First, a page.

Reducing asthma triggers in low-income homes


Cockroaches and mice, which can trigger asthma attacks, are significantly more prevalent in the homes of lower-income New Yorkers than in those with higher incomes. Evidence indicates that these housing conditions are major contributors to disparities in asthma hospitalizations and emergency department visits, with the highest rates in high-poverty neighborhoods.


The Fund raised and managed $1.1 million in separate grants from the Robin Hood Foundation and the New York State Health Foundation to examine a new approach to reducing asthma triggers in low-income homes. With the grants and city tax levy funds, the NYC Health Department is evaluating the feasibility, return on investment, and health impact of providing basic and effective pest control called Integrated Pest Management (IPM) in the homes of children with severe asthma. Montefiore Medical Center and health insurers Healthfirst and Affinity are partnering with the Health Department on this approach. IPM can safely reduce pests and related asthma triggers and can also prevent re-infestations. This study is using self-report, medical record, insurance claims and environmental assessment data to assess the impact of IPM on the health care visits of children with persistent asthma.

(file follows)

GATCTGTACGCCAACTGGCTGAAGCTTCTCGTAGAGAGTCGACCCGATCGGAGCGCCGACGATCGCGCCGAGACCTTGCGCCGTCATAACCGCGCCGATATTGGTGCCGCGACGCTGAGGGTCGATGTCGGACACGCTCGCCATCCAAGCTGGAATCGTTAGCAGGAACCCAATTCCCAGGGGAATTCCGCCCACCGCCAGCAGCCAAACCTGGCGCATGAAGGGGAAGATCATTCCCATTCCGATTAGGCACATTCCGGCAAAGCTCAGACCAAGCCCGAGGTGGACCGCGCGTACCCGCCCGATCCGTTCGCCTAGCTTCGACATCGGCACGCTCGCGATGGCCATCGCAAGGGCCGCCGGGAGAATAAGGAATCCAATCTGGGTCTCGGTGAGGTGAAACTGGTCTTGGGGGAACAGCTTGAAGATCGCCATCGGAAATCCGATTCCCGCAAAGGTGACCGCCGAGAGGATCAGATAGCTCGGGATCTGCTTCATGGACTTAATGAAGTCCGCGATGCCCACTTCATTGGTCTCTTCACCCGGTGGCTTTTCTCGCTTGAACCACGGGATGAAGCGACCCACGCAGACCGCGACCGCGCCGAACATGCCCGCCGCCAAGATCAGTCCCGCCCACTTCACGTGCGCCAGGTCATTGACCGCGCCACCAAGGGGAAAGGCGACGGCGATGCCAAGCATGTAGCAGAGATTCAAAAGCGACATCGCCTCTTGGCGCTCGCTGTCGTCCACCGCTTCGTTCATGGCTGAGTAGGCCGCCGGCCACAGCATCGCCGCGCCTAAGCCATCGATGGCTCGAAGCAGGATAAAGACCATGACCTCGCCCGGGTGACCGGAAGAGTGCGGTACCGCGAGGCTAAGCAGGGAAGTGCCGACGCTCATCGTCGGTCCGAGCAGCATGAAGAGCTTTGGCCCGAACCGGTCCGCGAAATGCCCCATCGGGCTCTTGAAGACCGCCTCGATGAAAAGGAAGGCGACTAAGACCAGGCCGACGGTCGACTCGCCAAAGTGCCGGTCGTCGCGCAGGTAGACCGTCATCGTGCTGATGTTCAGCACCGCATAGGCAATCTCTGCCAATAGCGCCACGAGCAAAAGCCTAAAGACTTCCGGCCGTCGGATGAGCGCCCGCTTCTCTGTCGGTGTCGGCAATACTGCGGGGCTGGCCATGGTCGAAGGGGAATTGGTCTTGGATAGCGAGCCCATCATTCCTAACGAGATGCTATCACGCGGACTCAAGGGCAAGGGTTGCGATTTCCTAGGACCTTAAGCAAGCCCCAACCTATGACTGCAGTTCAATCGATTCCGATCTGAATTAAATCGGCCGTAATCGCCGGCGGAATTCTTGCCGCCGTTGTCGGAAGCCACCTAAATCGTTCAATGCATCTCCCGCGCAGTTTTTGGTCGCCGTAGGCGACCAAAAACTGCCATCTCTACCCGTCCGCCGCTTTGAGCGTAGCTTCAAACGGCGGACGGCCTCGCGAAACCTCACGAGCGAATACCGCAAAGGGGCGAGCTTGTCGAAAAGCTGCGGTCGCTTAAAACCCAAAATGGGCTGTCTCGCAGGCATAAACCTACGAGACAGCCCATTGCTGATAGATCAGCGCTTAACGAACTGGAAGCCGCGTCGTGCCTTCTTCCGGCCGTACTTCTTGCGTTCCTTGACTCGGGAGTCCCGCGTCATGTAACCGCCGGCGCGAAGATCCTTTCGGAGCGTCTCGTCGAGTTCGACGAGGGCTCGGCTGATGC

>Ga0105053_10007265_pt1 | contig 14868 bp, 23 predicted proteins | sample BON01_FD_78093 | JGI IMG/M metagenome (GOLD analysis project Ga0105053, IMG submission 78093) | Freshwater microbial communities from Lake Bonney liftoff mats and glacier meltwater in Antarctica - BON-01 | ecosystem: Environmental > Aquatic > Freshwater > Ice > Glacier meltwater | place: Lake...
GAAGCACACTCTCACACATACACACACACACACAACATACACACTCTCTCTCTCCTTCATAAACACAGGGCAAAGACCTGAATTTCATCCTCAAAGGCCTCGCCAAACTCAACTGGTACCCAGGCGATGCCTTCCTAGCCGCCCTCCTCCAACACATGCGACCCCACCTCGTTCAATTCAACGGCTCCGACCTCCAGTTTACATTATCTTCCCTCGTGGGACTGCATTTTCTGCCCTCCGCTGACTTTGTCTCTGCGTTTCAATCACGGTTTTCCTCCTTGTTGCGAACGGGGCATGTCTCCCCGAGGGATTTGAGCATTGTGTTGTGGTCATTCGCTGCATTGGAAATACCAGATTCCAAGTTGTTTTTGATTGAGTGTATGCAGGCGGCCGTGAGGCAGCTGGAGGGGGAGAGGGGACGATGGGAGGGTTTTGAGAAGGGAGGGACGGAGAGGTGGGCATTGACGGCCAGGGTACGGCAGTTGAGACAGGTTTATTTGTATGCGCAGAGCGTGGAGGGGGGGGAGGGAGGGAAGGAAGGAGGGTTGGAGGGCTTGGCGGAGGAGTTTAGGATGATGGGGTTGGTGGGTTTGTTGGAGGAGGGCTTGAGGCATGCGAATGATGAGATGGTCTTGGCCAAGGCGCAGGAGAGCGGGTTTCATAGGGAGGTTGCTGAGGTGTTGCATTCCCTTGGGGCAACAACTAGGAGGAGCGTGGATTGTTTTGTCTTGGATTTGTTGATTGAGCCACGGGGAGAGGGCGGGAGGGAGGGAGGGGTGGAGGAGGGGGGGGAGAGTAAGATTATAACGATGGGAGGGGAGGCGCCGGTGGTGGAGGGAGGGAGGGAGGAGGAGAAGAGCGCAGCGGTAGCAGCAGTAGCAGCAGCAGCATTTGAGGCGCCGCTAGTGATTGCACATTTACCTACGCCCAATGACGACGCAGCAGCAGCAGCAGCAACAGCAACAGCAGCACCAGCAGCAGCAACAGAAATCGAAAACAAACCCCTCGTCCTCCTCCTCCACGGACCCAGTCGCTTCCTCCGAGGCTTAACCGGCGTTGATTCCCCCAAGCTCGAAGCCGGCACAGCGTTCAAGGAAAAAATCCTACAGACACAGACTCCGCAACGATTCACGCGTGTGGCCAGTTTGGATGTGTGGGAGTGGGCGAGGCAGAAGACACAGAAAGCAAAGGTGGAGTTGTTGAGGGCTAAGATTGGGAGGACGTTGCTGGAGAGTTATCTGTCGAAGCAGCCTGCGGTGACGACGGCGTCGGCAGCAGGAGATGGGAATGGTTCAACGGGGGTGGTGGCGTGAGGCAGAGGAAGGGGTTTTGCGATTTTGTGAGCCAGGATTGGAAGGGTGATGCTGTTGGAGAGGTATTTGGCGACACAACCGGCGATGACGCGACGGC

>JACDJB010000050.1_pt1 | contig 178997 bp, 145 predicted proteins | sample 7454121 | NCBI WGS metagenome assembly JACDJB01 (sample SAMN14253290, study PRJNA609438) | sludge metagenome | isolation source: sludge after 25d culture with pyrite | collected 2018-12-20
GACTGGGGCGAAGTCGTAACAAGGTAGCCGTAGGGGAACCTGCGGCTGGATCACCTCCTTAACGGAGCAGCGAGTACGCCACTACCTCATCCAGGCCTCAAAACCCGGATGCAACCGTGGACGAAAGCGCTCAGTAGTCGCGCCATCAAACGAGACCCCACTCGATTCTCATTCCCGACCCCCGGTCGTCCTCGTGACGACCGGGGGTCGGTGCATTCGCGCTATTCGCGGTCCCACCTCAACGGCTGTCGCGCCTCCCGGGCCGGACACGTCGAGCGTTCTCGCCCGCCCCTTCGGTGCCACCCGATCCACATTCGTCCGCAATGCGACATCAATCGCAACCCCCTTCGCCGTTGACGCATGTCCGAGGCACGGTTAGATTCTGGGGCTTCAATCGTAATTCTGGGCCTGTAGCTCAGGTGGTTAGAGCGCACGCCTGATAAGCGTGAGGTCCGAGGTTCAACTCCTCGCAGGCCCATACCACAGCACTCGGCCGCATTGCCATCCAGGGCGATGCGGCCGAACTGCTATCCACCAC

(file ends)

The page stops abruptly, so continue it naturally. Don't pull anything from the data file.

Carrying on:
Ongoing analyses are investigating health care costs savings from IPM as well as days of school and work missed for children and their caregivers. Final study results could support policy changes for public and private health insurers to cover IPM for families with children with severe asthma, improving both living conditions for the family and the health of the children.


The Fund invites businesses, philanthropic organizations, and individuals to join us in making a significant impact on the health of all New Yorkers. Please contact our development team to learn about opportunities for supporting our work.